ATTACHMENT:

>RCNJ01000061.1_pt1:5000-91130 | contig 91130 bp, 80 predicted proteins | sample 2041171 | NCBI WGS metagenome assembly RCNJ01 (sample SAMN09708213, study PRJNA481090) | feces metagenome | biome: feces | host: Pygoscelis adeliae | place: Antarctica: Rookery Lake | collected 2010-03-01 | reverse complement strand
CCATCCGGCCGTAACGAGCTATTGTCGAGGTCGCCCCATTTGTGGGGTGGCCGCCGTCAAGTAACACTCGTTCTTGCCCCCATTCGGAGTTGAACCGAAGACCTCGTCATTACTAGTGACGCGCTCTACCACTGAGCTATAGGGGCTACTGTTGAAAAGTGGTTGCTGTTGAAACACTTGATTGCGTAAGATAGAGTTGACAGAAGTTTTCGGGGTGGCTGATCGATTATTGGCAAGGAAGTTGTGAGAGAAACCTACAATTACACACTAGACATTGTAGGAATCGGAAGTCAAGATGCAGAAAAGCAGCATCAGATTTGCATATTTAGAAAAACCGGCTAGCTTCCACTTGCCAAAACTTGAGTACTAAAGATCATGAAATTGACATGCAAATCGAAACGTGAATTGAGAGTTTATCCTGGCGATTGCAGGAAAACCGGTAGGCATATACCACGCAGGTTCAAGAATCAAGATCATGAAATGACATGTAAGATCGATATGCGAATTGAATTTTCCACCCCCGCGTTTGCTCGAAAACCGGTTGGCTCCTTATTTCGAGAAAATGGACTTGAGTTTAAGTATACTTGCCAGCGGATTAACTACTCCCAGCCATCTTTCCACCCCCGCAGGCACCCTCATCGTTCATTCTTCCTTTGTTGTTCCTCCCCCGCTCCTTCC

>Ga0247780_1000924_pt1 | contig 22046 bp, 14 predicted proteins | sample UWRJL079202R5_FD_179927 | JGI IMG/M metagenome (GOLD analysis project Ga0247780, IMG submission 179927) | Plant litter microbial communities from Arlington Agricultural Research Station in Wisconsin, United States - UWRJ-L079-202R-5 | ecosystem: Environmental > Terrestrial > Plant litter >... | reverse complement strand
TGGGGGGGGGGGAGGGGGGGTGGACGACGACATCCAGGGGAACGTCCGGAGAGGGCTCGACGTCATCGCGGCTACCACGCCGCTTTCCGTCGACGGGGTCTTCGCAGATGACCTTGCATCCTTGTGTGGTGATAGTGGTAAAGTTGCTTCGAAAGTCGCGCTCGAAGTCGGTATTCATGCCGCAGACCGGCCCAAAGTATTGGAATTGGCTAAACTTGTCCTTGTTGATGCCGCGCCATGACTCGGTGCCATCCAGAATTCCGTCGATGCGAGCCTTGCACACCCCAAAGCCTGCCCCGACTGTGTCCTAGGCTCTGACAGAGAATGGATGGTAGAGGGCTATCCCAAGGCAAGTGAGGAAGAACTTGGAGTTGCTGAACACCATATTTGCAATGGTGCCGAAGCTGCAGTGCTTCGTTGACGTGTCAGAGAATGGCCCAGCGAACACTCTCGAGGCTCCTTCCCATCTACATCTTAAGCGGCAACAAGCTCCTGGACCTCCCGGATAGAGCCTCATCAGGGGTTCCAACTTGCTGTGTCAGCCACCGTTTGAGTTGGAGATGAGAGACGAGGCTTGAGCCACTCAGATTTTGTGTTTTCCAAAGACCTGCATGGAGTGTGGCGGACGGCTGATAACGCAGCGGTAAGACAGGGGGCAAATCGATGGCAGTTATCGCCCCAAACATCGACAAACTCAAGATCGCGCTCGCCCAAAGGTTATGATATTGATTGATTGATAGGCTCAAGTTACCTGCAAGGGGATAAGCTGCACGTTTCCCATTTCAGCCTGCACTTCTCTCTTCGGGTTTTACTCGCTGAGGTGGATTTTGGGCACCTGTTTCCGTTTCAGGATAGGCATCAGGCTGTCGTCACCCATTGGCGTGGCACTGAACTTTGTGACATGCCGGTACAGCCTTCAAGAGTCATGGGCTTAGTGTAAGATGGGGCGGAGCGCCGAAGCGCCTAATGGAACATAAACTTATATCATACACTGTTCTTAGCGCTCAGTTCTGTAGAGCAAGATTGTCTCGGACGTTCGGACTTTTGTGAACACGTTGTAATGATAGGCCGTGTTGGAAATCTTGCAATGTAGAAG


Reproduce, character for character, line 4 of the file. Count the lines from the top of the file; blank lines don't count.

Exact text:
TGGGGGGGGGGGAGGGGGGGTGGACGACGACATCCAGGGGAACGTCCGGAGAGGGCTCGACGTCATCGCGGCTACCACGCCGCTTTCCGTCGACGGGGTCTTCGCAGATGACCTTGCATCCTTGTGTGGTGATAGTGGTAAAGTTGCTTCGAAAGTCGCGCTCGAAGTCGGTATTCATGCCGCAGACCGGCCCAAAGTATTGGAATTGGCTAAACTTGTCCTTGTTGATGCCGCGCCATGACTCGGTGCCATCCAGAATTCCGTCGATGCGAGCCTTGCACACCCCAAAGCCTGCCCCGACTGTGTCCTAGGCTCTGACAGAGAATGGATGGTAGAGGGCTATCCCAAGGCAAGTGAGGAAGAACTTGGAGTTGCTGAACACCATATTTGCAATGGTGCCGAAGCTGCAGTGCTTCGTTGACGTGTCAGAGAATGGCCCAGCGAACACTCTCGAGGCTCCTTCCCATCTACATCTTAAGCGGCAACAAGCTCCTGGACCTCCCGGATAGAGCCTCATCAGGGGTTCCAACTTGCTGTGTCAGCCACCGTTTGAGTTGGAGATGAGAGACGAGGCTTGAGCCACTCAGATTTTGTGTTTTCCAAAGACCTGCATGGAGTGTGGCGGACGGCTGATAACGCAGCGGTAAGACAGGGGGCAAATCGATGGCAGTTATCGCCCCAAACATCGACAAACTCAAGATCGCGCTCGCCCAAAGGTTATGATATTGATTGATTGATAGGCTCAAGTTACCTGCAAGGGGATAAGCTGCACGTTTCCCATTTCAGCCTGCACTTCTCTCTTCGGGTTTTACTCGCTGAGGTGGATTTTGGGCACCTGTTTCCGTTTCAGGATAGGCATCAGGCTGTCGTCACCCATTGGCGTGGCACTGAACTTTGTGACATGCCGGTACAGCCTTCAAGAGTCATGGGCTTAGTGTAAGATGGGGCGGAGCGCCGAAGCGCCTAATGGAACATAAACTTATATCATACACTGTTCTTAGCGCTCAGTTCTGTAGAGCAAGATTGTCTCGGACGTTCGGACTTTTGTGAACACGTTGTAATGATAGGCCGTGTTGGAAATCTTGCAATGTAGAAG